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Industry Needs To Be At The Table: TIAC

TIAC Session Explores The State Of Canadian Tourism

The head of the Canadian Airports Council is questioning whether Ottawa should have a blanket approach when it comes to people arriving in this country during the coronavirus pandemic.

Daniel-Robert Gooch told a Tuesday Tourism Industry Association of Canada (TIAC) webinar that there’s a uniform policy in place for arrivals, even though the countries they’re coming from may have very different levels of success when it comes to coping with coronavirus.

This country needs to “be more nimble in how we evaluate risk,” said Gooch, wondering whether someone arriving here from New Zealand — widely viewed as having contained coronavirus — should have to go through the same safety measures as someone arriving from Britain, which continues to struggle with the disease.

Gooch also said the travel industry should have greater input when it comes to guidelines resulting from the pandemic for travellers, and “not find out” about new guidelines when Prime Minister Trudeau holds a news conference.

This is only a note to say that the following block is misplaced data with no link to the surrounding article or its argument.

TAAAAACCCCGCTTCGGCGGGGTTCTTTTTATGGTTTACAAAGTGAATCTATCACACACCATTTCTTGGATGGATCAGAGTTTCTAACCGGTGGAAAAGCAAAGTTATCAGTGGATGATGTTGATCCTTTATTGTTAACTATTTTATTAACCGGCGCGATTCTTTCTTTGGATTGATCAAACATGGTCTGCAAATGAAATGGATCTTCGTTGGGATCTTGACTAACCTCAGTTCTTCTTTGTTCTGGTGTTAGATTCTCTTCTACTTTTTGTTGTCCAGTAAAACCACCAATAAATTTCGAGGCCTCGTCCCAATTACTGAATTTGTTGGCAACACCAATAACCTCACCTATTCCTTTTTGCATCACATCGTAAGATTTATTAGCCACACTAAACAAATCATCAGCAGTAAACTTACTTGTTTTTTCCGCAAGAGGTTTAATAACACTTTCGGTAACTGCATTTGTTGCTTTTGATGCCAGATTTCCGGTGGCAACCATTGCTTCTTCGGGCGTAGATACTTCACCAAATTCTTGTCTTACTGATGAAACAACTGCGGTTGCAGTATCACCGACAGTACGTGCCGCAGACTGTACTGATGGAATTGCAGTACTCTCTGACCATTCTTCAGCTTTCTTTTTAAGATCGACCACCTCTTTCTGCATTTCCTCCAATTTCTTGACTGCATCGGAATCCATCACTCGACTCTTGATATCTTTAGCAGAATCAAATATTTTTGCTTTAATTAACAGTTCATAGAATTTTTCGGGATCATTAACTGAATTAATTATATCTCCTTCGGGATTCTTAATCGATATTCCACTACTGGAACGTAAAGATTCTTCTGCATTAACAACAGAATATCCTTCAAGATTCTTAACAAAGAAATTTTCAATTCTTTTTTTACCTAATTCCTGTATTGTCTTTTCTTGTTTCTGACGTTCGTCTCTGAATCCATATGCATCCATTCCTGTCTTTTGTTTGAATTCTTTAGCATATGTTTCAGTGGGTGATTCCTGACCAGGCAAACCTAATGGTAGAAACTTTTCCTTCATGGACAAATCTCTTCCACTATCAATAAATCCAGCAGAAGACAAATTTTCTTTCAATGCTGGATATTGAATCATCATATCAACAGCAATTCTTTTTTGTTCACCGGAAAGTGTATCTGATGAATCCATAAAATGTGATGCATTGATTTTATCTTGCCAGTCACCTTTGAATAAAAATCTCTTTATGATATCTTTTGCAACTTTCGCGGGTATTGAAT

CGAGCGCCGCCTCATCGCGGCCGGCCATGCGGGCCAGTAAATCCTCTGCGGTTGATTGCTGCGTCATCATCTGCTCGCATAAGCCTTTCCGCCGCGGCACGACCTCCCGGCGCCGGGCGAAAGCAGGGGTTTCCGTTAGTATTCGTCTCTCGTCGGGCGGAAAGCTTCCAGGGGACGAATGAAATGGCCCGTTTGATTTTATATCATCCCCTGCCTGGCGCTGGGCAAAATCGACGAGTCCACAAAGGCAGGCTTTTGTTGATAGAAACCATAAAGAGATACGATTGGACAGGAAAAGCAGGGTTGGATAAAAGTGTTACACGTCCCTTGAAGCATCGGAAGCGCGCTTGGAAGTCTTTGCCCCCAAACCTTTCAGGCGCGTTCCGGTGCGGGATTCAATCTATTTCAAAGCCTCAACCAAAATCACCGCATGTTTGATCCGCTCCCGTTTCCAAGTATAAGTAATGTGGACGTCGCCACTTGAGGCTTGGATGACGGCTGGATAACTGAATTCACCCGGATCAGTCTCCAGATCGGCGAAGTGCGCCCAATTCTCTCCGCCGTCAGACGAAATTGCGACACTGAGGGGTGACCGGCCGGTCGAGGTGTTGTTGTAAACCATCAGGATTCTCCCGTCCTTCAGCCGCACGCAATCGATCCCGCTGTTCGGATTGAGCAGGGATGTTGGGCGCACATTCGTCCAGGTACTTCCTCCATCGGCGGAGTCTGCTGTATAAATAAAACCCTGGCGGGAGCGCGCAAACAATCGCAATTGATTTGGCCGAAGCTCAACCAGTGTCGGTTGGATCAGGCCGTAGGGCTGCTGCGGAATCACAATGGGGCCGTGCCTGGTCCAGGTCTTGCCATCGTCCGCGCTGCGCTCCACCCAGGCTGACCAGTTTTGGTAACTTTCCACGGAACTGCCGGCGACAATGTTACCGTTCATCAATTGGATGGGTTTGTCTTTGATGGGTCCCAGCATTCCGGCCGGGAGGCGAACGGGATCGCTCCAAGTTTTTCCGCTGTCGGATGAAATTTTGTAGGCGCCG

The webinar came as the pandemic moves closer to one year of dealing a devastating blow to this country’s tourism trade.

Joe Naaman of Twenty31 Consulting told viewers that “there are some bright spots” for the travel industry, such as the developments of vaccines.

As well, he said that “there is an understanding that lockdowns cannot continue indefinitely,” with the World Health Organization recognizing that.

But he also noted that the vaccine rollout isn’t moving as quickly as hoped for.

Naaman also pointed out that coronavirus has led to 173 countries having lockdowns of one kind or another, something that hampers international travel’s recovery.

“Things are likely going to get a little bit worse before they get better,” he warned.

Destination Toronto president Scott Beck said that the safety of travellers “has always been a priority” for those working in tourism but noted that the pandemic’s continuation is placing this country’s 2021 summer tourism season “in peril.”

The tough past 10 months means the travel industry “has a need for liquidity,” he stated.

Beck also agreed it’s important that the travel industry have a say in coronavirus decisions made by governments that impact tourism in a major way.

“Please get us at the table,” he said.

 

Posted in Airlines, COVID-19, Destinations, News, Tourism Organizations, Trends & Research

 

 

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